My Instagram feed has turned into a virtual shrine to Glastonbury festival. It makes sense – this year would have marked its 50th birthday. People are longing for those heady, care-free days at Worthy Farm. I, however, can’t really partake in this exercise of collective FOMO. I’ve never been. And while I’ve flirted with the concept over the years, I’m almost certain I’ll never go. Sure, I love to indulge in throwback pictures of Kate Moss in her muddy Hunter wellies and vintage waistcoats (otherwise known as, The Pete Doherty Years), time warp back to the 1990s with clips of Liam Gallagher asking the crowd “Are you lot gonna wake up for some proper songs?” and Bowie’s 2000 performance of Heroes. But the fascination stops there, it never quite extends enough to want to invest in the (I’m told) painstaking efforts to actually buy a ticket. Why ever not? You may think. A 4-day whirlwind of music and escapism from responsibility with my best friends? Perhaps, but I also fear I could hate them at the end of it, all because I tried to mould myself into someone I’m not: What if they want to see a band I don’t like? We get lost? My phone dies? I can’t find our tent? I want to sleep (I know myself enough to know that constant thumping and lack of Zzz will turn me into The Grinch on a bad day)? And so on. Just writing that list down gives me mild panic. I know they’ll be long-time Glasto goers who’ll retort, “But you don’t know until you’ve tried it!” Like they’re privy to this gateway of fun and y’know, I’m just yet to be enlightened. I don’t buy it. I can still drink, dance, listen to live music, have long and winding existential conversations and snog strangers without having to go to a festival. Speaking of, I can’t wait for the pubs to open.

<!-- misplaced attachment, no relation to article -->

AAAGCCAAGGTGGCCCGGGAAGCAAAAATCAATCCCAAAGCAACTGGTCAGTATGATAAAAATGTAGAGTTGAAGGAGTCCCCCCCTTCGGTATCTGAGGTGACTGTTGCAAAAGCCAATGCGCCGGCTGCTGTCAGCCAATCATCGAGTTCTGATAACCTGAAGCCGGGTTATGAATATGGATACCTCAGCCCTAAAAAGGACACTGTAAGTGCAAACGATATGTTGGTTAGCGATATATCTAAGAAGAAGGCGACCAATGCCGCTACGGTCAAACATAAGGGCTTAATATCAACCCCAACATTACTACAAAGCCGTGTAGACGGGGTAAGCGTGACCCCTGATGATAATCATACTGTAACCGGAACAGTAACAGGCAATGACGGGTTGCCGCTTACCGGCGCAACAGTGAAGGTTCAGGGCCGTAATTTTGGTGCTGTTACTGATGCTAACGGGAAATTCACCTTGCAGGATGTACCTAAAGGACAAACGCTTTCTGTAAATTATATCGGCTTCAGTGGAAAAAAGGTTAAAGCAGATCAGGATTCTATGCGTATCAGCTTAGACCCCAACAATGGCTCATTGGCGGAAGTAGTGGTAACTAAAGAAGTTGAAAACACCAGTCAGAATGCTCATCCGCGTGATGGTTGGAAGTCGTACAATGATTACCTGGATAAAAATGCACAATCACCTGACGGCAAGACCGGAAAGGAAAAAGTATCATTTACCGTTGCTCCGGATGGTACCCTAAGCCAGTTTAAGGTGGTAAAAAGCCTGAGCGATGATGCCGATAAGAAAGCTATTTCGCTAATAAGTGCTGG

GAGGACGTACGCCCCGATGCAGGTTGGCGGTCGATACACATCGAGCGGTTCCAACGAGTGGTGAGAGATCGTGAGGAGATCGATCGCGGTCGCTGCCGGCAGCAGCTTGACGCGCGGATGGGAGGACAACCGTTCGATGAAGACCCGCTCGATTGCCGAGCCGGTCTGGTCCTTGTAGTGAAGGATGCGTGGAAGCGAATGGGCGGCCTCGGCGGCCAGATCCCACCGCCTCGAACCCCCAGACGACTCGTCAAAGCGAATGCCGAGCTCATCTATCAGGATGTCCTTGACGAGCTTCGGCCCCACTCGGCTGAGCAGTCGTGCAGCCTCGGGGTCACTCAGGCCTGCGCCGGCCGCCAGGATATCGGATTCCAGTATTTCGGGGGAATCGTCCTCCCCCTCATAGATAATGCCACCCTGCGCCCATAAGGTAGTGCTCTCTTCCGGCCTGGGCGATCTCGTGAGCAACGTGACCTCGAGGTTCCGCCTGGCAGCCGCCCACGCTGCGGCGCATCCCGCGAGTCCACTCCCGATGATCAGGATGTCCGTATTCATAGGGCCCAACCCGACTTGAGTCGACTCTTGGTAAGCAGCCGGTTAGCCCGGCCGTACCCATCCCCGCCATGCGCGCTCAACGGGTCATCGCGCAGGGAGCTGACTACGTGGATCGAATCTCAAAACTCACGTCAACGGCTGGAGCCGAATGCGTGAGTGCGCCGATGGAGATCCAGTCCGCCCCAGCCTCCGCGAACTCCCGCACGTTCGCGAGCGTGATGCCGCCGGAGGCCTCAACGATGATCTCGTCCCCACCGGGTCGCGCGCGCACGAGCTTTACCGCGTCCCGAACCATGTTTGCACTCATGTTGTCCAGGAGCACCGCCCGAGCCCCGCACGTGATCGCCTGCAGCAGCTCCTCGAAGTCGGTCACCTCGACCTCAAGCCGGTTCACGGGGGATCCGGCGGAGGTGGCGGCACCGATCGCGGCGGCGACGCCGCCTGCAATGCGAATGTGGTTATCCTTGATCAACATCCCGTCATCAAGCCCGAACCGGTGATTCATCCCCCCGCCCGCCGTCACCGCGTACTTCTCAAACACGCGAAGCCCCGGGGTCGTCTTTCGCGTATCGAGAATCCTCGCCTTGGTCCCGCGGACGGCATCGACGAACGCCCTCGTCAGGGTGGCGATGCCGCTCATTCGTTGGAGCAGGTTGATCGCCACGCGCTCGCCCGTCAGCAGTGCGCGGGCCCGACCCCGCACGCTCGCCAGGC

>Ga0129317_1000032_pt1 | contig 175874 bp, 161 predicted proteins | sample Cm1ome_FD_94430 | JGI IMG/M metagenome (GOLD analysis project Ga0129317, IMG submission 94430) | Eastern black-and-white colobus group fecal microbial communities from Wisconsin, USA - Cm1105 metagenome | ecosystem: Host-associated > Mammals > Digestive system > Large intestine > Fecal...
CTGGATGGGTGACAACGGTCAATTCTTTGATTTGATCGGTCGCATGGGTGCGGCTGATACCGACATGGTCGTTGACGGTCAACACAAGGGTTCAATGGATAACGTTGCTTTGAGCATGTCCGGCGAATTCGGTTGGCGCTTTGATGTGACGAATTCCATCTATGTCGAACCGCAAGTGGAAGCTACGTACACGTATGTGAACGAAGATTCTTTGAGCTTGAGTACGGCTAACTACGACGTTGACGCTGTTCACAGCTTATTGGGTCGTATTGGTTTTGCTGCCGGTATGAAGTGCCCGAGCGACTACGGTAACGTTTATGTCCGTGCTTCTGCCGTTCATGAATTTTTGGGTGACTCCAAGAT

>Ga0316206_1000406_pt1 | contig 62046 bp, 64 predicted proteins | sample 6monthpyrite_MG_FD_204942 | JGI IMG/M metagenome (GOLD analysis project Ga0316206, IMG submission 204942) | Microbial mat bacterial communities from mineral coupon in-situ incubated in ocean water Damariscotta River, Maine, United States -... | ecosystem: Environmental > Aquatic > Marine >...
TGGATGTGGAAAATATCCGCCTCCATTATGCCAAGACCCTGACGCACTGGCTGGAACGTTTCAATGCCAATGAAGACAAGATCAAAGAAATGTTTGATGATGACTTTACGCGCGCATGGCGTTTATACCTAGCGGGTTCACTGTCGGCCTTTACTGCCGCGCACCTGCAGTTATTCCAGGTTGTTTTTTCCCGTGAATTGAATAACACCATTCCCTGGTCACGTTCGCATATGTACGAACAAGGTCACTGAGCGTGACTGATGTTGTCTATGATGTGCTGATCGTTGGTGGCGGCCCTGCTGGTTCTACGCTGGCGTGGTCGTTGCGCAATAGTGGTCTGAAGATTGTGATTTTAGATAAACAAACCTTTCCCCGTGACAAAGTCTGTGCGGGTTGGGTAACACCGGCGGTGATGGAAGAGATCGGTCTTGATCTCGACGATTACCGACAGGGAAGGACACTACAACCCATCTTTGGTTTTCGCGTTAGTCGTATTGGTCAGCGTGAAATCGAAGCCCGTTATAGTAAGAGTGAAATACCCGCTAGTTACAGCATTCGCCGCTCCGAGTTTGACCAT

Images | glastofest